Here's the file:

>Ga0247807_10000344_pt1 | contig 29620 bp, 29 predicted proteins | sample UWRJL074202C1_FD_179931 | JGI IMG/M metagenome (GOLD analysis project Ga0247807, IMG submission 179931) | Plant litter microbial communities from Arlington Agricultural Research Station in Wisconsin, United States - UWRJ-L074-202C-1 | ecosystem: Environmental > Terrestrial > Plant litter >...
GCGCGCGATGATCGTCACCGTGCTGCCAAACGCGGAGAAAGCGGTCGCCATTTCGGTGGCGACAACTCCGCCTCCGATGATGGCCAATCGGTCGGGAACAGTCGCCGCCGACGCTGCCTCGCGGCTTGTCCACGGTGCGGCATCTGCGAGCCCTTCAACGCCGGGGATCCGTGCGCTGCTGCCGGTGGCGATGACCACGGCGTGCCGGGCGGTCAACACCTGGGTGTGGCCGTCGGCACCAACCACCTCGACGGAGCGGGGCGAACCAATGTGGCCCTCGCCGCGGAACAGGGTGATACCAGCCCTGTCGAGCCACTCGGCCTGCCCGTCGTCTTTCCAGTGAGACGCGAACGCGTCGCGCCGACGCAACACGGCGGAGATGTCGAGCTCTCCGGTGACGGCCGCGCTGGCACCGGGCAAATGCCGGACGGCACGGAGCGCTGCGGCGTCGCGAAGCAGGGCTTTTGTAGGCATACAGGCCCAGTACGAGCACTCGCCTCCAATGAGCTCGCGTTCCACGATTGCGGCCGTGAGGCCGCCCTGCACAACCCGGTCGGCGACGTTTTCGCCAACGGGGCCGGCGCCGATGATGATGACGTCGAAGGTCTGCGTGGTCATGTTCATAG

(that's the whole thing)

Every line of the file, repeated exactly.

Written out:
>Ga0247807_10000344_pt1 | contig 29620 bp, 29 predicted proteins | sample UWRJL074202C1_FD_179931 | JGI IMG/M metagenome (GOLD analysis project Ga0247807, IMG submission 179931) | Plant litter microbial communities from Arlington Agricultural Research Station in Wisconsin, United States - UWRJ-L074-202C-1 | ecosystem: Environmental > Terrestrial > Plant litter >...
GCGCGCGATGATCGTCACCGTGCTGCCAAACGCGGAGAAAGCGGTCGCCATTTCGGTGGCGACAACTCCGCCTCCGATGATGGCCAATCGGTCGGGAACAGTCGCCGCCGACGCTGCCTCGCGGCTTGTCCACGGTGCGGCATCTGCGAGCCCTTCAACGCCGGGGATCCGTGCGCTGCTGCCGGTGGCGATGACCACGGCGTGCCGGGCGGTCAACACCTGGGTGTGGCCGTCGGCACCAACCACCTCGACGGAGCGGGGCGAACCAATGTGGCCCTCGCCGCGGAACAGGGTGATACCAGCCCTGTCGAGCCACTCGGCCTGCCCGTCGTCTTTCCAGTGAGACGCGAACGCGTCGCGCCGACGCAACACGGCGGAGATGTCGAGCTCTCCGGTGACGGCCGCGCTGGCACCGGGCAAATGCCGGACGGCACGGAGCGCTGCGGCGTCGCGAAGCAGGGCTTTTGTAGGCATACAGGCCCAGTACGAGCACTCGCCTCCAATGAGCTCGCGTTCCACGATTGCGGCCGTGAGGCCGCCCTGCACAACCCGGTCGGCGACGTTTTCGCCAACGGGGCCGGCGCCGATGATGATGACGTCGAAGGTCTGCGTGGTCATGTTCATAG